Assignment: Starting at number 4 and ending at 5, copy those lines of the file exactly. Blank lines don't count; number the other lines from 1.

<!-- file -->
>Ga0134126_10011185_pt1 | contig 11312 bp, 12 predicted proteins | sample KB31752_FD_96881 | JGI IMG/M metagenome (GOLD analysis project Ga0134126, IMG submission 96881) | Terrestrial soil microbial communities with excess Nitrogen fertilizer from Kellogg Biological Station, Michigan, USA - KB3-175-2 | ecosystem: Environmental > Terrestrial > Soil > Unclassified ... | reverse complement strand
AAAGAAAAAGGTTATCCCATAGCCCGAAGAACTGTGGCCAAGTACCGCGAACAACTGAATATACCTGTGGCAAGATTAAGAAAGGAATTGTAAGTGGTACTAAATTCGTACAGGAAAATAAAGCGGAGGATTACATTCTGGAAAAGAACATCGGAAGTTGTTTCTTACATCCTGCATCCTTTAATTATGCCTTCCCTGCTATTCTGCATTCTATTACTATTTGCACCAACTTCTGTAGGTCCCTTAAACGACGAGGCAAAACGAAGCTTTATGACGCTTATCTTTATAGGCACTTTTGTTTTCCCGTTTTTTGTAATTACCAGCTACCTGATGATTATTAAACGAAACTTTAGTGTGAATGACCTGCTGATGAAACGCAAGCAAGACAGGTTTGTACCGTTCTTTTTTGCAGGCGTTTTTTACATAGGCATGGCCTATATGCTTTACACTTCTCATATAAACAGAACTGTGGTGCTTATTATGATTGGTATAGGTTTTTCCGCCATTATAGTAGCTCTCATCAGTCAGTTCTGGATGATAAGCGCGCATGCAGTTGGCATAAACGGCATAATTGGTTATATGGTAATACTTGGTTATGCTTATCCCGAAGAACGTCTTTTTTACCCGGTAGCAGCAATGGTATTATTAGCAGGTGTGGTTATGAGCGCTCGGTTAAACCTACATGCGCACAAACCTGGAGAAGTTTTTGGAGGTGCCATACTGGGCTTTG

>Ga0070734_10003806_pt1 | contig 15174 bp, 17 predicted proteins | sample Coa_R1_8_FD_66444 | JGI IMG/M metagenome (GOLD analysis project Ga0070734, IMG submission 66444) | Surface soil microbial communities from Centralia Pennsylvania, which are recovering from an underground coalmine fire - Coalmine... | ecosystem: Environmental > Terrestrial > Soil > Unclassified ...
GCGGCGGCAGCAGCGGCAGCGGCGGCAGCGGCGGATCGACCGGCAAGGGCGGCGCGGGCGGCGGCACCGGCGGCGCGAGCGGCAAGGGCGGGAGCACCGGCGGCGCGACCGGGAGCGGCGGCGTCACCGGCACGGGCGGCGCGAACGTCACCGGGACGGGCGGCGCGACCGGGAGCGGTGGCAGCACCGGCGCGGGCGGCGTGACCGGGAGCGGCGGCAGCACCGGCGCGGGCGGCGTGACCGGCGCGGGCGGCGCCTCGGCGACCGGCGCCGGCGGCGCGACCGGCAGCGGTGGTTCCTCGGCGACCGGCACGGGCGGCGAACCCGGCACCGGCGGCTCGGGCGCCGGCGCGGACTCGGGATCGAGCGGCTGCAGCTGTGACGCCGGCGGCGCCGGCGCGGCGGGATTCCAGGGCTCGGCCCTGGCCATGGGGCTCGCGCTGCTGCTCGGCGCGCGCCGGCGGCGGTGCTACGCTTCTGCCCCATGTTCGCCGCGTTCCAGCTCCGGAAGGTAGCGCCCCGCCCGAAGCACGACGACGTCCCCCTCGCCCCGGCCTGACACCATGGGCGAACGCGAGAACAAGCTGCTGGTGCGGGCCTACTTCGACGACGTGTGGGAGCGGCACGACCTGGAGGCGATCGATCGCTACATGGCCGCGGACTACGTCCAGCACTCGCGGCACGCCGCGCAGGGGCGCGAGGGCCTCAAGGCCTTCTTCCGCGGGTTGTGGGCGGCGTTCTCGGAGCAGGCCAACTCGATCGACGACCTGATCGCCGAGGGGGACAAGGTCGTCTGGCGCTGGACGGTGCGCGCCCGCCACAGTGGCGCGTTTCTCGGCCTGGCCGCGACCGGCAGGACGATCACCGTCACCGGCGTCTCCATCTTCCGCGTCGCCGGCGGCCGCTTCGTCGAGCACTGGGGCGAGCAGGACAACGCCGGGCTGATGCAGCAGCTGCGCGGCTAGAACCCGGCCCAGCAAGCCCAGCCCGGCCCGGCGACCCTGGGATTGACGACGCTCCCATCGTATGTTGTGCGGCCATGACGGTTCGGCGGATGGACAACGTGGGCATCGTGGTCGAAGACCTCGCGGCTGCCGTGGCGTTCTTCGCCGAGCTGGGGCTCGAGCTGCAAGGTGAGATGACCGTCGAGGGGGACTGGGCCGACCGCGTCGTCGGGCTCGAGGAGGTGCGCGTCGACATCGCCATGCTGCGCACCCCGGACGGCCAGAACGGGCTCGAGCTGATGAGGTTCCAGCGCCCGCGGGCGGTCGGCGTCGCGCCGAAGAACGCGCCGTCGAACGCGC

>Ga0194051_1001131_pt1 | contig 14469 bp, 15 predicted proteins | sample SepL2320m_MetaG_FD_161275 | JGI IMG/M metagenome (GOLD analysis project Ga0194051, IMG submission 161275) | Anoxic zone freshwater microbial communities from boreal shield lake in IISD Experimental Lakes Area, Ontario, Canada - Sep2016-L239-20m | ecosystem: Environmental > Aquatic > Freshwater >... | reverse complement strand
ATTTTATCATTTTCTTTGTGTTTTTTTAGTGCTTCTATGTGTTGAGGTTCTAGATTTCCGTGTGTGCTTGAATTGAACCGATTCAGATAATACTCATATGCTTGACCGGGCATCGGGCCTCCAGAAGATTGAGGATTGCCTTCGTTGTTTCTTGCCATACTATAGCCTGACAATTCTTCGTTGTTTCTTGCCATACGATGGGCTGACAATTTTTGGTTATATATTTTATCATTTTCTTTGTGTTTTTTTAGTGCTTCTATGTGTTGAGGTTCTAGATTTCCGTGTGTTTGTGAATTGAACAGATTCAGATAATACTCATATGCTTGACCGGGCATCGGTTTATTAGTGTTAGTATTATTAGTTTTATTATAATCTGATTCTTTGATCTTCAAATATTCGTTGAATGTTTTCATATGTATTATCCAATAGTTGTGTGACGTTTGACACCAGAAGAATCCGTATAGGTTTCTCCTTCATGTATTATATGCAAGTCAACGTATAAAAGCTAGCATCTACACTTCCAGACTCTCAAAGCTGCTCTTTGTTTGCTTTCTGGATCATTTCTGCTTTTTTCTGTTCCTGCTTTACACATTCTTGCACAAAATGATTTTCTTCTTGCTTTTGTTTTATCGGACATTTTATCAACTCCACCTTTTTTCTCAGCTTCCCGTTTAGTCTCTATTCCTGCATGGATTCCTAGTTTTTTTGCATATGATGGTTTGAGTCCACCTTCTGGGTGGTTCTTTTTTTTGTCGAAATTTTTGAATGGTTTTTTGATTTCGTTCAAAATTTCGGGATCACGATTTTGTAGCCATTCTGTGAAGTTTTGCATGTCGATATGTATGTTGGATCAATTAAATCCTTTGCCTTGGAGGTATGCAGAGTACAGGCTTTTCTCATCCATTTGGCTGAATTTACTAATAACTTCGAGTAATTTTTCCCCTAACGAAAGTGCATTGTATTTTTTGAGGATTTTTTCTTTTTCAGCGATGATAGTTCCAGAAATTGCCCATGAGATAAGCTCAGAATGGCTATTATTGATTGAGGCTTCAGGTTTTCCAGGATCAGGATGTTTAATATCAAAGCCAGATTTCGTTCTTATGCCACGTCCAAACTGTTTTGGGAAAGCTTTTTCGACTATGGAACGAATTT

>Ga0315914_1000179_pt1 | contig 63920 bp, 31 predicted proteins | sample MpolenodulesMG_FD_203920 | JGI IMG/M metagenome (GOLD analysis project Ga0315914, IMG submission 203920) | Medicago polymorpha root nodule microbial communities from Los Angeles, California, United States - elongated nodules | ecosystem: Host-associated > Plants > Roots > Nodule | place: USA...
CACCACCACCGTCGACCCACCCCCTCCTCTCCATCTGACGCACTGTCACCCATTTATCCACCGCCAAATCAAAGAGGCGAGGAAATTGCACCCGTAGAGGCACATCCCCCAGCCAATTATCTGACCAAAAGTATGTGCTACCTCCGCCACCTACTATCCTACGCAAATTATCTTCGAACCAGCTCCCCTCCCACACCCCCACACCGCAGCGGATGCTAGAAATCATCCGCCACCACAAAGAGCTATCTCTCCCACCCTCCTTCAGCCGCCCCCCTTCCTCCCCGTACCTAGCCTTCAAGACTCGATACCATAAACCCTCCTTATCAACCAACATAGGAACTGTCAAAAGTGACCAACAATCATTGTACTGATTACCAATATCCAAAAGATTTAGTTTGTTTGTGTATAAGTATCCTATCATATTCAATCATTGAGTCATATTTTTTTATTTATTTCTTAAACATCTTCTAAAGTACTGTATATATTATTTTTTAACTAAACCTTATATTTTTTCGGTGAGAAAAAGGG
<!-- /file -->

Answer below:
GCGGCGGCAGCAGCGGCAGCGGCGGCAGCGGCGGATCGACCGGCAAGGGCGGCGCGGGCGGCGGCACCGGCGGCGCGAGCGGCAAGGGCGGGAGCACCGGCGGCGCGACCGGGAGCGGCGGCGTCACCGGCACGGGCGGCGCGAACGTCACCGGGACGGGCGGCGCGACCGGGAGCGGTGGCAGCACCGGCGCGGGCGGCGTGACCGGGAGCGGCGGCAGCACCGGCGCGGGCGGCGTGACCGGCGCGGGCGGCGCCTCGGCGACCGGCGCCGGCGGCGCGACCGGCAGCGGTGGTTCCTCGGCGACCGGCACGGGCGGCGAACCCGGCACCGGCGGCTCGGGCGCCGGCGCGGACTCGGGATCGAGCGGCTGCAGCTGTGACGCCGGCGGCGCCGGCGCGGCGGGATTCCAGGGCTCGGCCCTGGCCATGGGGCTCGCGCTGCTGCTCGGCGCGCGCCGGCGGCGGTGCTACGCTTCTGCCCCATGTTCGCCGCGTTCCAGCTCCGGAAGGTAGCGCCCCGCCCGAAGCACGACGACGTCCCCCTCGCCCCGGCCTGACACCATGGGCGAACGCGAGAACAAGCTGCTGGTGCGGGCCTACTTCGACGACGTGTGGGAGCGGCACGACCTGGAGGCGATCGATCGCTACATGGCCGCGGACTACGTCCAGCACTCGCGGCACGCCGCGCAGGGGCGCGAGGGCCTCAAGGCCTTCTTCCGCGGGTTGTGGGCGGCGTTCTCGGAGCAGGCCAACTCGATCGACGACCTGATCGCCGAGGGGGACAAGGTCGTCTGGCGCTGGACGGTGCGCGCCCGCCACAGTGGCGCGTTTCTCGGCCTGGCCGCGACCGGCAGGACGATCACCGTCACCGGCGTCTCCATCTTCCGCGTCGCCGGCGGCCGCTTCGTCGAGCACTGGGGCGAGCAGGACAACGCCGGGCTGATGCAGCAGCTGCGCGGCTAGAACCCGGCCCAGCAAGCCCAGCCCGGCCCGGCGACCCTGGGATTGACGACGCTCCCATCGTATGTTGTGCGGCCATGACGGTTCGGCGGATGGACAACGTGGGCATCGTGGTCGAAGACCTCGCGGCTGCCGTGGCGTTCTTCGCCGAGCTGGGGCTCGAGCTGCAAGGTGAGATGACCGTCGAGGGGGACTGGGCCGACCGCGTCGTCGGGCTCGAGGAGGTGCGCGTCGACATCGCCATGCTGCGCACCCCGGACGGCCAGAACGGGCTCGAGCTGATGAGGTTCCAGCGCCCGCGGGCGGTCGGCGTCGCGCCGAAGAACGCGCCGTCGAACGCGC

>Ga0194051_1001131_pt1 | contig 14469 bp, 15 predicted proteins | sample SepL2320m_MetaG_FD_161275 | JGI IMG/M metagenome (GOLD analysis project Ga0194051, IMG submission 161275) | Anoxic zone freshwater microbial communities from boreal shield lake in IISD Experimental Lakes Area, Ontario, Canada - Sep2016-L239-20m | ecosystem: Environmental > Aquatic > Freshwater >... | reverse complement strand